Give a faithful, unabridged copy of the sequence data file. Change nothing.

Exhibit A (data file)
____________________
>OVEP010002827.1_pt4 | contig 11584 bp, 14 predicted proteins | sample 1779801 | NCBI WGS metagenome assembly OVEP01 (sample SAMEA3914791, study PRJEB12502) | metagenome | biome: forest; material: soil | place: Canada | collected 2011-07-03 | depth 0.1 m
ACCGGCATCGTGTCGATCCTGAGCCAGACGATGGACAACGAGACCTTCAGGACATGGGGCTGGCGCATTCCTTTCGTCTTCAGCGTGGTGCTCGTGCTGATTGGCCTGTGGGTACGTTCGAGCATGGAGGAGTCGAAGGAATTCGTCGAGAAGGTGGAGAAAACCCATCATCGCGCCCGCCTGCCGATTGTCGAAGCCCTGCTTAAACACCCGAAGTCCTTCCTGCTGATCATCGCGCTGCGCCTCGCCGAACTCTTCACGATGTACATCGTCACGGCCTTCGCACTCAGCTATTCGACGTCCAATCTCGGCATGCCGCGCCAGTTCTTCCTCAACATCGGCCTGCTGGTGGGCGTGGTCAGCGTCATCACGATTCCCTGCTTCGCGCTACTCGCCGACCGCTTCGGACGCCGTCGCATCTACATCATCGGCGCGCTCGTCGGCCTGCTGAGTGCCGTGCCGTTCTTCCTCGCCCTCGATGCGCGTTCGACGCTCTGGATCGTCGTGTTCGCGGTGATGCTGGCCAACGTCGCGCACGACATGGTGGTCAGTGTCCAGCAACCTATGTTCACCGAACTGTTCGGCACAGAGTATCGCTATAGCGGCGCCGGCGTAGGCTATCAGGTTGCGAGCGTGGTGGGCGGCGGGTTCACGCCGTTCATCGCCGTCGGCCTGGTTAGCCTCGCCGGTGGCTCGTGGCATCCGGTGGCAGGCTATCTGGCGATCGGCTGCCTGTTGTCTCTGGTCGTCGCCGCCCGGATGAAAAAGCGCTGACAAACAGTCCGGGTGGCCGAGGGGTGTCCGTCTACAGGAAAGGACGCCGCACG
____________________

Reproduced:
>OVEP010002827.1_pt4 | contig 11584 bp, 14 predicted proteins | sample 1779801 | NCBI WGS metagenome assembly OVEP01 (sample SAMEA3914791, study PRJEB12502) | metagenome | biome: forest; material: soil | place: Canada | collected 2011-07-03 | depth 0.1 m
ACCGGCATCGTGTCGATCCTGAGCCAGACGATGGACAACGAGACCTTCAGGACATGGGGCTGGCGCATTCCTTTCGTCTTCAGCGTGGTGCTCGTGCTGATTGGCCTGTGGGTACGTTCGAGCATGGAGGAGTCGAAGGAATTCGTCGAGAAGGTGGAGAAAACCCATCATCGCGCCCGCCTGCCGATTGTCGAAGCCCTGCTTAAACACCCGAAGTCCTTCCTGCTGATCATCGCGCTGCGCCTCGCCGAACTCTTCACGATGTACATCGTCACGGCCTTCGCACTCAGCTATTCGACGTCCAATCTCGGCATGCCGCGCCAGTTCTTCCTCAACATCGGCCTGCTGGTGGGCGTGGTCAGCGTCATCACGATTCCCTGCTTCGCGCTACTCGCCGACCGCTTCGGACGCCGTCGCATCTACATCATCGGCGCGCTCGTCGGCCTGCTGAGTGCCGTGCCGTTCTTCCTCGCCCTCGATGCGCGTTCGACGCTCTGGATCGTCGTGTTCGCGGTGATGCTGGCCAACGTCGCGCACGACATGGTGGTCAGTGTCCAGCAACCTATGTTCACCGAACTGTTCGGCACAGAGTATCGCTATAGCGGCGCCGGCGTAGGCTATCAGGTTGCGAGCGTGGTGGGCGGCGGGTTCACGCCGTTCATCGCCGTCGGCCTGGTTAGCCTCGCCGGTGGCTCGTGGCATCCGGTGGCAGGCTATCTGGCGATCGGCTGCCTGTTGTCTCTGGTCGTCGCCGCCCGGATGAAAAAGCGCTGACAAACAGTCCGGGTGGCCGAGGGGTGTCCGTCTACAGGAAAGGACGCCGCACG